Coal Propaganda in the Classroom

(My op-ed published in the Charleston Gazette, May 2, 2013.The last paragraph was cut out by the Gazette)
A teacher presented a unit on coal to her ninth grade classes. She invited guest speakers to present four days of the positive aspects of coal. To offer a different perspective, she asked a fellow teacher if he knew any “tree huggers”, as she put it.
Complying with her request, the second teacher invited two of us “tree huggers” to “balance” the coal industry perspective. We were given only one day compared to the four days of coal industry perspective. Besides the four days of corporate presentations there were also classroom days in which materials and activities from the Coal Association’s CEDAR program were presented to the students.
It is faint praise to say that this is the only time I know of that any alternative perspective to the coal industry has been offered in counties where CEDAR has been allowed in the class room. That said it should be noted that the ninth grade teacher interrupted our presentation with coal industry propaganda that the students had already been exposed to.
CEDAR stands for Coal Education Development and Resource. As stated on their website, “CEDAR’s mission is to facilitate the increase of knowledge and understanding of the many benefits the coal industry provides in daily lives by providing financial resources and coal education materials to implement its study in the school curriculum.”
The Coal Association believes that, “Our coal industry is facing the biggest reclamation challenge of our history. And that job is to reclaim the understanding and support of our state and nation’s citizenry.” Reading that I figured that if the reclamation of their reputation is anything like how they reclaim mountains and valleys then we can look for the truth to have its head lopped off and covered with tons of coal waste.
The Coal Association continues, “Many of us in the coal industry believe the solution now, and over the long term, to many of the current issues facing coal can be achieved through better education.” In other words get the coal company spin into classrooms.
Through CEDAR, coal companies are dumping money into this project by, “ providing financial resources and coal education materials for implementation in school curriculum grades K thru 12.” There are many benefits that the coal industry provides. But it is not part of school curriculum to extol the “many benefits” of any industry. Promoting the many benefits of coal qualifies CEDAR as one-sided propaganda, not education.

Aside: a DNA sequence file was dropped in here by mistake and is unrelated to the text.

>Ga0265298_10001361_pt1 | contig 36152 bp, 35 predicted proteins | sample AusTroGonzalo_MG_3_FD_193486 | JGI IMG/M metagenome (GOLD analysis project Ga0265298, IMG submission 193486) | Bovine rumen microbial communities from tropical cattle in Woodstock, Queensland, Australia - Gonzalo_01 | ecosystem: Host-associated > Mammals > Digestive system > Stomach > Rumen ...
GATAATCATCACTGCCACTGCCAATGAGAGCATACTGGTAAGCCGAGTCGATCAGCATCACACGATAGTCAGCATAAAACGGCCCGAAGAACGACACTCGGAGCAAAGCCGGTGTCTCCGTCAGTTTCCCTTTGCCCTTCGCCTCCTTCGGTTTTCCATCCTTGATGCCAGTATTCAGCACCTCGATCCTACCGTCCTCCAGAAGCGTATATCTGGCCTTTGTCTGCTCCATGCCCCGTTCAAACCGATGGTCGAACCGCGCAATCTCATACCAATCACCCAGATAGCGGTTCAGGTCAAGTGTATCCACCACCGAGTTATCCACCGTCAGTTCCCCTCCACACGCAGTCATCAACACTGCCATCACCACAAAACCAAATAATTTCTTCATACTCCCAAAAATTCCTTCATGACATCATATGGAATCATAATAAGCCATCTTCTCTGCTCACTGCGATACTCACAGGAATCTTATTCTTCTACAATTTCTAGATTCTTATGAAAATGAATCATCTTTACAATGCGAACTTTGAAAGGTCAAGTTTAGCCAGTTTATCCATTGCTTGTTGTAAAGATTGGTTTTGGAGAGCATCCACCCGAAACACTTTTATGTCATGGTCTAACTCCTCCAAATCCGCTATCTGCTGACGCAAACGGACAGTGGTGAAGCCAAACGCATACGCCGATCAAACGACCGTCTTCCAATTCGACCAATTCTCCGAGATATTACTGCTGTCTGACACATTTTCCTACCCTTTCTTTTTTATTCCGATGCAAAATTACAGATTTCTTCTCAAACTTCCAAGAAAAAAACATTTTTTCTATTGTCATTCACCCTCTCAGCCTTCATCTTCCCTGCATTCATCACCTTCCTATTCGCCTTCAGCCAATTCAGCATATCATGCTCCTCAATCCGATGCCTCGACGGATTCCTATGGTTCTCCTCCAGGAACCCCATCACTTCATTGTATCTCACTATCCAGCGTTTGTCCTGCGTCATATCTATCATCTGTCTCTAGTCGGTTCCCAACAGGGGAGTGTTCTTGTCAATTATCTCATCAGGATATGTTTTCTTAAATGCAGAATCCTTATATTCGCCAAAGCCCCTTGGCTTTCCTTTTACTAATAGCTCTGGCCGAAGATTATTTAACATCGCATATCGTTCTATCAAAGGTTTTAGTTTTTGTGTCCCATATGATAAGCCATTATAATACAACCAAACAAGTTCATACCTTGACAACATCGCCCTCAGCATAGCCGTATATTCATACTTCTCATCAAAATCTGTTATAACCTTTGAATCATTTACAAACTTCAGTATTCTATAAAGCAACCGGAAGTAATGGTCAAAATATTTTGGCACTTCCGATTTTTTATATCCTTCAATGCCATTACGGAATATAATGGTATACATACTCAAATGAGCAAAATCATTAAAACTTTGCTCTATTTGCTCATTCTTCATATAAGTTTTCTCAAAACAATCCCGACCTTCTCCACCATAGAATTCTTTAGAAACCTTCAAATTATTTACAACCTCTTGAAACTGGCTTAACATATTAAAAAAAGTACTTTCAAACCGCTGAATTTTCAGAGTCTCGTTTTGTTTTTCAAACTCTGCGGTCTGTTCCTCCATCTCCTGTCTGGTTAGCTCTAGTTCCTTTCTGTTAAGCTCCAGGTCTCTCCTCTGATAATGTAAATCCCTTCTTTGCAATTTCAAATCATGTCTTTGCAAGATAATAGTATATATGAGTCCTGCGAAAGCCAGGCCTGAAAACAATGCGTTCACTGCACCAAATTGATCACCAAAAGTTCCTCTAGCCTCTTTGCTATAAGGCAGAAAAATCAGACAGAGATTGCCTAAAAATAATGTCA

Does anyone believe that a coal company program could possibly include an objective presentation of the never ending problems with coal mining, especially when their mission is to promote the many benefits of coal?
The killing of over 20,000 West Virginia miners is not a “benefit” the coal companies are likely to present. Nor is the coughing death of Black Lung, or the increased rates of terrible diseases in coal producing counties and the massive and irreversible destruction of our environment. Will Selenium poisoned fish with both eyes on one side of their heads and curved spines be presented as a benefit of coal?
How much of the violent reaction of coal companies to union organization will fall under the heading of the many benefits of coal? Will the trickery of the coal companies, which culminates in retired miners and widows losing their retirement benefits, be included as a benefit of coal?
The Friends of Coal Ladies Auxiliary wants CEDAR mandatory in every school in the state. That’s the ticket—the coal companies mandating school curriculum.
Education reform should include kicking the coal companies out of our classrooms. Guess why the state board of education has for years looked the other way on this issue of coal propaganda in classrooms.

About Sam's Branch

I joined the Peace Corps in 1961 as West Virginia’s first volunteer. Go to to order my book Imagonna: Peace Corps Memories. I am the eighth generation of my family born in the Big Coal River Valley of West Virginia. My father and grandfather were underground coal miners. I have a chemical engineering degree from West Virginia University (WVU). After training to make sidewinder missiles, I joined the Peace Corps and taught chemistry and coached the track team at a secondary school in Nigeria. Since that time, I was WVU’s first full time foreign student advisor and worked in urban outreach, organic farming, construction labor, and high school teaching. I recently retired from the board of directors of the West Virginia Highlands Conservancy (, and recently retired from the board of directors of the West Virginia Kanawha State Forest Foundation ( I am still on the board of the Labor History Association and the West Virginia Environmental Education Association and recently joined the board of the West Virginia Civil Liberties Union. I am active in the campaign to stop the destructive practice of mountain top removal strip mining in the Appalachian Mountains. You may contact me at or my blog samsbranch.wordpress.
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